One important difference between valence and Rydberg states is the diffuse character of the latter. We can analyze the orbital extension of the states. Valence states have an orbital extension (second Cartesian moment) similar to the ground state extension. Rydberg states, on the contrary, should have a diffuse character. Additionally we can also study the Mulliken population analysis. Both appear in the RASSCF output.
Mulliken population Analysis for root number: 1
Gross atomic populations per centre and basis function type
S1 C1 C2 H1 H2 X
Total 15.8153 12.3470 12.2660 1.6887 1.8021 .0809
Expectation values of various properties for root number: 1
2nd Cartesian moments: origin at ( .00000000, .00000000, 2.15947162)

Component XX YY ZZ
Total 30.24626427 21.54920631 24.73702724
Mulliken population Analysis for root number: 2
Gross atomic populations per centre and basis function type
S1 C1 C2 H1 H2 X
Total 15.6548 12.3730 12.1962 1.6914 1.8015 .2831
Expectation values of various properties for root number: 2
2nd cartesian moments: origin at ( .00000000, .00000000, 2.15947162)

Component XX YY ZZ
Total 42.75835009 28.13902538 28.72863222
Mulliken population Analysis for root number: 4
Gross atomic populations per centre and basis function type
S1 C1 C2 H1 H2 X
3d2 .0334 .0306 .0413 .0000 .0000 .9662
Total 15.5924 11.8522 12.0083 1.6814 1.7986 1.0671
Expectation values of various properties for root number: 4
2nd cartesian moments: origin at ( .00000000, .00000000, 2.15947162)

Component XX YY ZZ
Total 89.85913318 76.33249740 44.45493589
Mulliken population Analysis for root number: 6
Gross atomic populations per centre and basis function type
S1 C1 C2 H1 H2 X
Total 15.6154 12.4779 12.3182 1.6946 1.8028 .0911
Expectation values of various properties for root number: 6
2nd cartesian moments: origin at ( .00000000, .00000000, 2.15947162)

Component XX YY ZZ
Total 31.85163136 24.13169375 26.69322385
The Mulliken analysis provides us with the charge distribution per atom and basis function. If we have used for the Rydberg states singly centered Rydberg functions we can observe a population close to one on the X center. This is what happened in root four (see above). In addition we can see that the electron is placed in the 3d2− (3d\(_{xy}\)) Rydberg orbital, confirming the character of the state. The orbital extension is undoubtedly much larger in the fourth root than in the ground state. The second and sixth roots however have a much more compact description, especially the sixth, and they have low populations on center X. The second root is somewhat more diffuse but it can be still considered a clear valence state with minor Rydberg mixing.
It is very important to ensure that the relevant states of the symmetry are included in the CASSCF calculation. This may mean performing different experiments by increasing the number of roots and analyzing the results. Valence states are specially sensitive to this because they are high roots at the CASSCF level. Take for instance the sixth root. At the CASSCF level, it is 1.35 eV higher in energy than its preceding root. It could happen that other close Rydberg states or even valence states (such as mainly doubly excited states) were lower at this level of calculation. It can be also helpful to analyze the transition moment to be sure that the intense valence states are present in the set of computed states.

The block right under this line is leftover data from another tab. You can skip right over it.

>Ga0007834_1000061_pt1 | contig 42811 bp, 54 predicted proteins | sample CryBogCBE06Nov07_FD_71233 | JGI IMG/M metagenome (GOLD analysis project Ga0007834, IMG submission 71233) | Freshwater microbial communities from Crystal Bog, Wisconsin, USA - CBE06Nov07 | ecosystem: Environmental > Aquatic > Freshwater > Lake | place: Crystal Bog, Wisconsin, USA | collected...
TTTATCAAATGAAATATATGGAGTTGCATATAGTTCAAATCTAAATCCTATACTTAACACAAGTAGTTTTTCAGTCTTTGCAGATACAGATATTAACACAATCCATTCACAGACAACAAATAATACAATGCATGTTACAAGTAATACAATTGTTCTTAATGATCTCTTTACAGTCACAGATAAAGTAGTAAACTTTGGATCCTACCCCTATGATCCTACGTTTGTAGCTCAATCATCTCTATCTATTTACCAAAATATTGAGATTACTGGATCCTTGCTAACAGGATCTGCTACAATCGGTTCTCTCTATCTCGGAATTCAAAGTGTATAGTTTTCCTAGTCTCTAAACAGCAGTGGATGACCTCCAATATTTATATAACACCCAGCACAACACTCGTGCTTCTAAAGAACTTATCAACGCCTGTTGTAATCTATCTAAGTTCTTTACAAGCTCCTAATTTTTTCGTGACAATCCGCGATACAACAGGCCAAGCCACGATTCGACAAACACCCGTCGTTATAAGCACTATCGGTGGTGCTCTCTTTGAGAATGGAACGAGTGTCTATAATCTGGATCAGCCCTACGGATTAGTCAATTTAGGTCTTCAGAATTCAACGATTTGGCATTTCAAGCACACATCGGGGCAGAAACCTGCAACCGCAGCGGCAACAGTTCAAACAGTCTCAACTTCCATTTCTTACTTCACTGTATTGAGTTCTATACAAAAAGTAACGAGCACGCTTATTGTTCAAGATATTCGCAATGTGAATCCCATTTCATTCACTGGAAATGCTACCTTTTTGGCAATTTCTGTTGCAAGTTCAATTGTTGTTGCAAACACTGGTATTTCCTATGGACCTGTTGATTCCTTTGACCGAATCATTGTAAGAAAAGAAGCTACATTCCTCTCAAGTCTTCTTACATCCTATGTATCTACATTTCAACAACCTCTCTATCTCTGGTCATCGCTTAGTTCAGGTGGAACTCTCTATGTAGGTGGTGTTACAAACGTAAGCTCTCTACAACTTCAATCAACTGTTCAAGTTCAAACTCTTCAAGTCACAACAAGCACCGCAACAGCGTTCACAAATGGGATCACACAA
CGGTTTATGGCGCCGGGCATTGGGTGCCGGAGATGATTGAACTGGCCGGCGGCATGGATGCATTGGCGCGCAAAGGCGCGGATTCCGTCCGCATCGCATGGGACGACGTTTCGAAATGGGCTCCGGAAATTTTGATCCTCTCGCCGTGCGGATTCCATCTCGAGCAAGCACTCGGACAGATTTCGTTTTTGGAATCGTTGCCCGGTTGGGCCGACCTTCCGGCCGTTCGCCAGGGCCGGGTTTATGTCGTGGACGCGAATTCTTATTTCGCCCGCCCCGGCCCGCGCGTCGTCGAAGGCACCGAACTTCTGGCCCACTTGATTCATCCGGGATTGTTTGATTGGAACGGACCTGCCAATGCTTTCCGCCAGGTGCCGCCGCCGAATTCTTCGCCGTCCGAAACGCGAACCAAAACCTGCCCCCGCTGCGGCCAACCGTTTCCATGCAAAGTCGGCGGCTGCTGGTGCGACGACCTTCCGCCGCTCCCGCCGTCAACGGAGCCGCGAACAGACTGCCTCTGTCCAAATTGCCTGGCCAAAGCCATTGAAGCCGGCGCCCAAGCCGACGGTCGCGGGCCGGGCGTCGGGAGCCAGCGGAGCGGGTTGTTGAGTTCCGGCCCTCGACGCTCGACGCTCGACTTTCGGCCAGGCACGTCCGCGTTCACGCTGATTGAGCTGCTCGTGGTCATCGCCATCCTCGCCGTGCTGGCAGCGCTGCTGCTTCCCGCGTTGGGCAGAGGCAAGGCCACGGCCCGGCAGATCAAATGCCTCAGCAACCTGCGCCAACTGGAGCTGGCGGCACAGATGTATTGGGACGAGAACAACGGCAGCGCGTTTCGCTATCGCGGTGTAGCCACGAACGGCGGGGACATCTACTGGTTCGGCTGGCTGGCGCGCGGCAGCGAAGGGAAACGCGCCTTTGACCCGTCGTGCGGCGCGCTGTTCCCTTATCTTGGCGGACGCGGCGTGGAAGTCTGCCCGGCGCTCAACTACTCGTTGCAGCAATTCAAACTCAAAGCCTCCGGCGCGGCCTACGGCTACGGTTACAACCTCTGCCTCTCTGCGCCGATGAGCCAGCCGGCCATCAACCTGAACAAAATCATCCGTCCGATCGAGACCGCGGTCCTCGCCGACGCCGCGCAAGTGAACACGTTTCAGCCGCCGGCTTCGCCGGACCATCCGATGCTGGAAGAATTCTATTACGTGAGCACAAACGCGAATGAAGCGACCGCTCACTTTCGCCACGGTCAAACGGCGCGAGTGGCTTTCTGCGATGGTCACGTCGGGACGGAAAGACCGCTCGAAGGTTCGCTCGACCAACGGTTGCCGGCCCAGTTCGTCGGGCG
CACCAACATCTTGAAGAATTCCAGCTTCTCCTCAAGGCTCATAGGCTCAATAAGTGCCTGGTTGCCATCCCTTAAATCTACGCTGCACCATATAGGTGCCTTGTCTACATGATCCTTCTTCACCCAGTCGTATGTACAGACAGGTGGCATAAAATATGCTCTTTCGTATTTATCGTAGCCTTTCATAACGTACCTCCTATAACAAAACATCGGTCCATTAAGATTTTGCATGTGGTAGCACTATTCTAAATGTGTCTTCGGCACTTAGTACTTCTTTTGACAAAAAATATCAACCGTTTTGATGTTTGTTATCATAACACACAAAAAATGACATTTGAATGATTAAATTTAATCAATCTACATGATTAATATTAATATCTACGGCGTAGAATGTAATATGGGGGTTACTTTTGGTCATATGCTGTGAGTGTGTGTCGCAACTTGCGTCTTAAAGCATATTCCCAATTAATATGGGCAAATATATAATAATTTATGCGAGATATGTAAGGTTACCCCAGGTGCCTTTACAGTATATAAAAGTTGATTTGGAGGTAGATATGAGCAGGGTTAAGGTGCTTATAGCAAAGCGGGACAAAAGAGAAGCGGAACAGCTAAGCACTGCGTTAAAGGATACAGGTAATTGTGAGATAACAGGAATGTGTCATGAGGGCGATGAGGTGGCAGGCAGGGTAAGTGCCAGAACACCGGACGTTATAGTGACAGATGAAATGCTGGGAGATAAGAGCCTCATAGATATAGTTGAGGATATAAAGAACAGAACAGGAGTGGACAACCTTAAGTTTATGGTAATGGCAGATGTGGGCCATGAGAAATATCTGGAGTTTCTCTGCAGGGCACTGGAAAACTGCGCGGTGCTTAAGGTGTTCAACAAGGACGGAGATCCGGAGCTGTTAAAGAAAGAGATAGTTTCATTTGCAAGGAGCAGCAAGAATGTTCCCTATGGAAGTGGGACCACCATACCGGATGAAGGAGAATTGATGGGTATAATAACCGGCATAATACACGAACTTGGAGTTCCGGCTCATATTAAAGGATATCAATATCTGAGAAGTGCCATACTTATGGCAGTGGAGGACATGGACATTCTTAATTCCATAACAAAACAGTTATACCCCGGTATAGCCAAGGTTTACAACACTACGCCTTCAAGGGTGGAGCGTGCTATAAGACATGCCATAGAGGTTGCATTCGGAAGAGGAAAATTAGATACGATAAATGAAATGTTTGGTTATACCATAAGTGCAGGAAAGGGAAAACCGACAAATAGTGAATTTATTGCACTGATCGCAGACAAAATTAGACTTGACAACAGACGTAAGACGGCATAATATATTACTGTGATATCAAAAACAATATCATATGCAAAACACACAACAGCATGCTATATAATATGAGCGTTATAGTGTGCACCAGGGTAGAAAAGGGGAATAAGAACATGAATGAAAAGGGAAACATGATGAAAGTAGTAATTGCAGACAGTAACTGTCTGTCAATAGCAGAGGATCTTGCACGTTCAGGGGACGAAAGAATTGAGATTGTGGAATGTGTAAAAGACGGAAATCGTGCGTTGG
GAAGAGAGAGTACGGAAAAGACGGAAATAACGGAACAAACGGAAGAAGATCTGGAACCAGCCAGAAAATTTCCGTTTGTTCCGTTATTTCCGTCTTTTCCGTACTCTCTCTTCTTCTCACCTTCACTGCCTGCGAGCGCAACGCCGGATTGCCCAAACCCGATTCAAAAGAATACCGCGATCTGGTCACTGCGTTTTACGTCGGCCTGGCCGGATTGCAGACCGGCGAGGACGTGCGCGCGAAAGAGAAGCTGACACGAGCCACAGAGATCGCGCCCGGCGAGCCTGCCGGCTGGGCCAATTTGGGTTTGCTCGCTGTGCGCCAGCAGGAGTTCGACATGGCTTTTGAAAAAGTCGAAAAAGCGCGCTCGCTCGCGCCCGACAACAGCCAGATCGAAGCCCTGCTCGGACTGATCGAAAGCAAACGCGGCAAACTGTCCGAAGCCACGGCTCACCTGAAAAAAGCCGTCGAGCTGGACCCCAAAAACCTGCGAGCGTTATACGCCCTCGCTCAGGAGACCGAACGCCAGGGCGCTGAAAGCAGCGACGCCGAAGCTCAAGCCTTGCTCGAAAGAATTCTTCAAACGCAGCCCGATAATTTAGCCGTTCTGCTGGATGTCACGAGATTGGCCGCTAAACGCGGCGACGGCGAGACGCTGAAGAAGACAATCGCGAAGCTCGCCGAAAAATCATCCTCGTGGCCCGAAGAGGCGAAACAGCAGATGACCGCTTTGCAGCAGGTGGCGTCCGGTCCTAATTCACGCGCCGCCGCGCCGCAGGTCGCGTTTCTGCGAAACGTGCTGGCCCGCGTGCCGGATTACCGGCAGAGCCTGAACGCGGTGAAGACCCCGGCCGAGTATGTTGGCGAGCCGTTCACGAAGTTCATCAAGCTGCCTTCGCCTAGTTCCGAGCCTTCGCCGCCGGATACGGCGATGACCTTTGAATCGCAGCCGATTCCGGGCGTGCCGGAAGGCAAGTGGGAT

The RASSCF inputs for the remaining states replace the following keywords:
&RASSCF
Title
Thiophene. pipi 1B2 states
Symmetry
3
CiRoot
5 5
1 2 3 4 5
1 1 1 1 1
...
End of Input
>> COPY $Project.JobIph $CurrDir/$Project.1B2.JobIph
&RASSCF
Title
Thiophene. npi 1B1 states
Symmetry
2
CiRoot
1 1
1
...
End of Input
>> COPY $Project.JobIph $CurrDir/$Project.1B1n.JobIph
&RASSCF &END
Title
Thiophene. npi 1A2 states
Symmetry
4
CiRoot
2 2
1 2
1 1
...
End of Input
>> COPY $Project.JobIph $CurrDir/$Project.1A2n.JobIph
&RASSCF &END
Title
Thiophene. pisigma 1B1 states
Symmetry
2
Ras2
5 3 2 2
CiRoot
6 6
1 2 3 4 5 6
1 1 1 1 1 1
...
End of Input
>> COPY $Project.JobIph $CurrDir/$Project.1B1.JobIph
&RASSCF &END
Title
Thiophene. pisigma 1A2 states
Symmetry
4
Ras2
5 3 2 2
CiRoot
6 6
1 2 3 4 5 6
1 1 1 1 1 1
...
End of Input
>> COPY $Project.JobIph $CurrDir/$Project.1A2.JobIph
&RASSCF &END
Title
Thiophene. nsigma 1A1 states
Symmetry
1
Ras2
5 3 2 2
CiRoot
4 4
1 2 3 4
1 1 1 1
...
End of Input
>> COPY $Project.JobIph $CurrDir/$Project.1A1n.JobIph
and use the saved JOBIPH files subsequently.
We must ensure that the right orbitals are included into the active space. For instance, computing the \(^1A_2\) and \(^1B_1\) Rydberg states with the active space (5322) we observe that one Rydberg orbital is absent from the active space in both cases. For the \(^1A_2\) state it was orbital 3d\(_{yz}\). Instead, an extravalence \(\sigma^*\) orbital took its place and therefore the sixth root of symmetry \(^1A_2\) was not the expected 2\(b_1\) → 3d\(_{yz}\) Rydberg state. In this case we can reorder the orbitals including the Rydberg state in the active space and excluding the other orbital and make the calculation again. Hopefully the new calculation will include the Rydberg state into the selected roots. If not we can always increase the number of roots or increase the active space to have both orbitals included.